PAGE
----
We see a lot of patients in the emergency department with cyclic vomiting syndromes. It is great to have the first ever randomized control trial to provide some additional evidence to help us better address this issue. Listen to the SGEM Podcast on iTunes to hear Carlos’ answers to our nerdy questions.
- Population and Sample Size: This study limited enrolment to patients with known gastroparesis. Given that the mechanism attributed to haloperidol is antagonism of dopamine receptors in the chemoreceptors trigger zone, why limit the study to only patients with gastroparesis rather than undifferentiated cyclic vomiting, which would have broader applicability in the emergency department? Your sample size calculation determined that 18 participants were needed in each group, but you only had 15 patients in the haloperidol group. Other researchers will add a buffer to increase the sample size in anticipation of losing a few patients. Did you consider doing this and how do you think the smaller sample size impacts the results/conclusions?
- ECG: You performed ECGs on all patients in order to exclude patients with a long QT. Is there any evidence that you are aware of the screening ECGs prevent adverse events with anti-psychotic use? Research protocols are much stricter than routine clinical practice. IF you were using haloperidol for these patients in your clinical practice would you get an ECG every time before administering this medication?
- Statistical vs. Clinical Significance: Although they were not statistically different, there seem to be important differences between the two groups in terms of the treatments they received. For example, 40% of the haloperidol group received morphine as compared to 28% of the placebo group. Similarly, 53% of the haloperidol group received and ondansetron as compared to only 28% of the placebo group . Do you think these imbalances might have affected your results? In addition, there was no statistical difference in emergency department length of stay. However, the five hours in the haloperidol group vs. nine hours in the placebo group might be clinically significant to the patient and the physician.
- Outcomes: First of all, you had two primary outcomes. Did you know that there can only be one primary outcome (Highlander)? You chose pain and nausea at one hour as your primary outcome. In terms of patient oriented outcomes, do you think choosing a longer follow up period might have been better? Pain score VAS has been validated previously. Has the 5-point nausea VAS been validated? One final thing under outcomes. Your secondary outcomes included nausea resolution at one hour defined as not requesting additional antiemetic medication. We could not find this reported in the result section?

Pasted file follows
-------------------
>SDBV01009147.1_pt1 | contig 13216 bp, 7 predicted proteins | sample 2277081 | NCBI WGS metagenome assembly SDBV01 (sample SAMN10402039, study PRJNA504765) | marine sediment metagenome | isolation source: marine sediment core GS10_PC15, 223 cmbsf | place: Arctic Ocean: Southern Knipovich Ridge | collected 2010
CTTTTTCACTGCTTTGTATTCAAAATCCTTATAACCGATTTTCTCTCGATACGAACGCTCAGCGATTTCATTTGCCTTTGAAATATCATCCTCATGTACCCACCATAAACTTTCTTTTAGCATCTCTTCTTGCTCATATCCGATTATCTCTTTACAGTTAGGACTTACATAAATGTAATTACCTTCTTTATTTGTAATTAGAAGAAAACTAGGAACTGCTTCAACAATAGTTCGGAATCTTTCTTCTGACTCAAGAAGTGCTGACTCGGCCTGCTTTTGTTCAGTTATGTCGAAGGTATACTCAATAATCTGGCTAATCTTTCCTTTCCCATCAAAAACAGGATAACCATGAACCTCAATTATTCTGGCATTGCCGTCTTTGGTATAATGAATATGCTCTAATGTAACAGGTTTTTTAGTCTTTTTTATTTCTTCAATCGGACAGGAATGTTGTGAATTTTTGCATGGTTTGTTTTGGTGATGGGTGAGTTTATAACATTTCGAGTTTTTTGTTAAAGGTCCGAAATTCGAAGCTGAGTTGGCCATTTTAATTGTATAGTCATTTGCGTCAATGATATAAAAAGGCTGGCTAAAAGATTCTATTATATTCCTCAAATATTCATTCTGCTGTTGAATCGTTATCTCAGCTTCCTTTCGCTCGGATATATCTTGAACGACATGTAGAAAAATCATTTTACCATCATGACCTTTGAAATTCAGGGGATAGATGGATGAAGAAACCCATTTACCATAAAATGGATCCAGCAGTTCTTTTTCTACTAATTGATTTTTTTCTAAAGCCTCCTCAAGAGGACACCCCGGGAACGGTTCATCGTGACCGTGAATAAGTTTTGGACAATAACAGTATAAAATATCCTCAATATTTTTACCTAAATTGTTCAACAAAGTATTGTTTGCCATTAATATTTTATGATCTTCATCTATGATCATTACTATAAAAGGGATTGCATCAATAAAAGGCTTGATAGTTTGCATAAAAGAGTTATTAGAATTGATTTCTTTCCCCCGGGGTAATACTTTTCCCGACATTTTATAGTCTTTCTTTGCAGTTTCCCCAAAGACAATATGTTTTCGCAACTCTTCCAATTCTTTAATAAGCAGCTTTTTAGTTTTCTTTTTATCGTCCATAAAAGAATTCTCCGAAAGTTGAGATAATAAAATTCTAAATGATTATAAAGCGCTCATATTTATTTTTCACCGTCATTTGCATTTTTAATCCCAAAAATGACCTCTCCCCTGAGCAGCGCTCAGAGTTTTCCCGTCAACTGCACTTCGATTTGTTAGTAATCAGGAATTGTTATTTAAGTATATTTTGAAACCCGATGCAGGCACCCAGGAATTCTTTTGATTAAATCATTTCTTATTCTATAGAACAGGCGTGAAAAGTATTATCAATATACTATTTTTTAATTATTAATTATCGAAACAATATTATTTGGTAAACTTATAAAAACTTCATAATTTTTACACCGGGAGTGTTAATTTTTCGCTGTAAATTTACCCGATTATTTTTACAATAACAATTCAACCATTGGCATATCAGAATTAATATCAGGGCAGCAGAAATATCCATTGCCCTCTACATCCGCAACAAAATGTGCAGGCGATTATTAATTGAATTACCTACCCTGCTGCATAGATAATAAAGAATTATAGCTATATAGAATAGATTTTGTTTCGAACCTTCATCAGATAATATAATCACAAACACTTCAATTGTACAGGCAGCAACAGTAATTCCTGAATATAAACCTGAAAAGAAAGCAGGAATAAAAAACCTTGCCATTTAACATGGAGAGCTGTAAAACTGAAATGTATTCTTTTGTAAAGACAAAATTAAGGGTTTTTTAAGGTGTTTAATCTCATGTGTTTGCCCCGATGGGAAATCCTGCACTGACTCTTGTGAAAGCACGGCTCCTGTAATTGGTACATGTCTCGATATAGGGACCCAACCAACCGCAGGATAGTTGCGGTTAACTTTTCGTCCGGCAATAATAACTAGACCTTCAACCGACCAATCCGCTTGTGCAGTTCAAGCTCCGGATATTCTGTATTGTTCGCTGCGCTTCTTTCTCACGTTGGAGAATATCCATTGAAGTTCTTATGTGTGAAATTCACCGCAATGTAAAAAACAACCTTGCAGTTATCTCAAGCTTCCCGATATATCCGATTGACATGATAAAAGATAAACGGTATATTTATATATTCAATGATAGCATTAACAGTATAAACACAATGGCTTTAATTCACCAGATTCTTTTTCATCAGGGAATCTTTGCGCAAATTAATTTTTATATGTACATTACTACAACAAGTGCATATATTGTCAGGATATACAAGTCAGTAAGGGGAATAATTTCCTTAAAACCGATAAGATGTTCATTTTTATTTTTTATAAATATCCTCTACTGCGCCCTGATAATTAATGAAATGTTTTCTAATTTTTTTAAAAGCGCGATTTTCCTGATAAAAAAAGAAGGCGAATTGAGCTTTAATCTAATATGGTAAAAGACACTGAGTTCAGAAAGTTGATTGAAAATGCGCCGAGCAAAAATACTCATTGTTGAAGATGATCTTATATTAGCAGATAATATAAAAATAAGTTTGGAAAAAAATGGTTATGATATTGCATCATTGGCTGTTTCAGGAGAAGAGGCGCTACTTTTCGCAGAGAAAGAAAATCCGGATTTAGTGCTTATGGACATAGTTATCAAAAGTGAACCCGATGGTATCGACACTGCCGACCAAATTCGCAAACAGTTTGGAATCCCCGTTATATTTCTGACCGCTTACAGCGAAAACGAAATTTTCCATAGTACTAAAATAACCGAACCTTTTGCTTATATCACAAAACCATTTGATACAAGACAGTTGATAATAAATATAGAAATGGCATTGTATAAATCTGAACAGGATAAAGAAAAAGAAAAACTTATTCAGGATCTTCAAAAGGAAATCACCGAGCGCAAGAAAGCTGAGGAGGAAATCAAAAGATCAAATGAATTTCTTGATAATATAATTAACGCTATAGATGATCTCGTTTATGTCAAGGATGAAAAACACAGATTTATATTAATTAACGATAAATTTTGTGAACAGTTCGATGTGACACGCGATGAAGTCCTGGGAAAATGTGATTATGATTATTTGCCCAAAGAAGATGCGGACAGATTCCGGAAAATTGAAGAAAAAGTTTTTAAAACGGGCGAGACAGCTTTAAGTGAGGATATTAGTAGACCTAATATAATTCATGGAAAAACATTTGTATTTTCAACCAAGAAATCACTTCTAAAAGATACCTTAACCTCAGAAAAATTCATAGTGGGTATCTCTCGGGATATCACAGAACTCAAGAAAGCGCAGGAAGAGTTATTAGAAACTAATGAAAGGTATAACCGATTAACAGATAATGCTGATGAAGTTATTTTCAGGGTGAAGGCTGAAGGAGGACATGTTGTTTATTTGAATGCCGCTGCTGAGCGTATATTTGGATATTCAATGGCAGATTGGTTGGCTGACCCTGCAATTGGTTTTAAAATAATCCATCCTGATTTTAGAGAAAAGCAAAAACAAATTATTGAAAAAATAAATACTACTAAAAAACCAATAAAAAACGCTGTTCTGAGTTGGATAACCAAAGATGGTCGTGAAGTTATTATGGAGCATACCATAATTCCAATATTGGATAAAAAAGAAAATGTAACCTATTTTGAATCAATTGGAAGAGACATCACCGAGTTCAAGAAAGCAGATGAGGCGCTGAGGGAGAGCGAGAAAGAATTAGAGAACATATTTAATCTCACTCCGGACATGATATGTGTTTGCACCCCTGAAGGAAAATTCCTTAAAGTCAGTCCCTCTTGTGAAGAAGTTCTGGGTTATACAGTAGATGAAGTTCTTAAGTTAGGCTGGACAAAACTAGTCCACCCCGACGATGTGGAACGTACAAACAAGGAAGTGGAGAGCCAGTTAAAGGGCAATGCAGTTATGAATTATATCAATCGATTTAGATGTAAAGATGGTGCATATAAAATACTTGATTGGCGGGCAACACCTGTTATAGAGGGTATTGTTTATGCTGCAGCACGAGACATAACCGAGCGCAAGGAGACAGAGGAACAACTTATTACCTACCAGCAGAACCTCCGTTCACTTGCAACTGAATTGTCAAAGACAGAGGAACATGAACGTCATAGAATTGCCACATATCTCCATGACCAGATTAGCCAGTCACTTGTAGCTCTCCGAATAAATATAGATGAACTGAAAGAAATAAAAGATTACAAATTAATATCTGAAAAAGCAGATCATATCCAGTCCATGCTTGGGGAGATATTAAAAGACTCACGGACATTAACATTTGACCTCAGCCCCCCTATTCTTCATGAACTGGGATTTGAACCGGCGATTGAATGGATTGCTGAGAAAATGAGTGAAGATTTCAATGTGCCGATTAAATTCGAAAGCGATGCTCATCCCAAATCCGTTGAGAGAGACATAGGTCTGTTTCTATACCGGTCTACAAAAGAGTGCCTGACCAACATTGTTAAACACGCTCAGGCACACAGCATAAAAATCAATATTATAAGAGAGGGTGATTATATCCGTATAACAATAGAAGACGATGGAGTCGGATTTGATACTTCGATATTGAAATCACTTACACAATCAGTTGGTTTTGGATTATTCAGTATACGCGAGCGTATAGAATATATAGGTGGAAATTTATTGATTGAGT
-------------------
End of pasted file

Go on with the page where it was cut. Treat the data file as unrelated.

- Adverse Events and Safety: Adverse events are typically under reported in studies. We really liked that you looked for adverse events and you did not claim safety. You recognized that the study was far too small to make such a positive claim. Instead, you stated that there were no adverse events reported. Would you consider doing a larger study on undifferentiated gastroparesis presentations to the emergency department and what size to you think it would take to claim safety of haloperidol?
Is there anything else you want the SGEMers to know about your study Carlos?
Comment on Authors’ Conclusion Compared to SGEM Conclusion: We generally agree with the authors’ conclusions.
SGEM Bottom Line: Consider adding 5mg IV haloperidol as an adjunct treatment to patients presenting to the emergency department with abdominal pain and nausea from their known gastroparesis.
Case Resolution: You discuss this new trial with your patient, and after a shared decision-making conversation, you decide to try haloperidol as part of their symptom control strategy.
Clinical Application: Adding this first, small randomized control trial to the large clinical experience, we think it is reasonable to consider trying haloperidol as an adjunct to treat gastroparesis.
What Do I Tell My Patient? As you know, the symptoms from gastroparesis can be very difficult to manage. There is new research paper saying a medication called haloperidol could help. This medicine has been successfully used for years to treat post-operative patients and cancer patients with nausea and vomiting. I am not saying you have cancer. What I am saying is you have tried all these other medications that have not worked. This recent small study on haloperidol suggests it could work for you. I can see you are suffering and want to try something to help.
Keener Kontest: Last weeks’ winner was David Bowden and EMT from Texas. David knew honey bees are able to behaviorally induce fever in a whole-of-colony response to a fungal parasite?
I made a mistake last week with the keener winner. It was basically a tie with Julien Ginsberg-Peltz a PedEM from Baystate Medical Center in Springfield, MA and Mateusz Szmidt from Liverpool, England. I think the problem was due to the time zone difference. Regardless, they are both getting a cool skeptical prize.
Listen to the SGEM podcast on iTunes to hear this weeks’ question. If you know the answer send an email to TheSGEM@gmail.com with “keener” in the subject line. The first correct answer will receive a cool skeptical prize.
SGEMHOP: Now it is your turn SGEMers. What do you think of this episode? Tweet your comments using #SGEMHOP. What questions do you have for Dr. Roldan and his team? Ask them on the SGEM blog. Share your experience using haloperidol for gastroparesis. The best social media feedback will be published in AEM.
Also, don’t forget those of you who are subscribers to Academic Emergency Medicine can head over to the AEM home page to get CME credit for this podcast and article.
- Go to the Wiley Health Learning website
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- REBEL EM – Diabetic Gastroparesis Needs HUGS
- EM in Focus – Haloperidol- one anti-emetic to rule them all.
- First10EM – Articles of the Month November 2017
- FOAMCast – Episode 73 – Gastroparesis & Biliary Pathology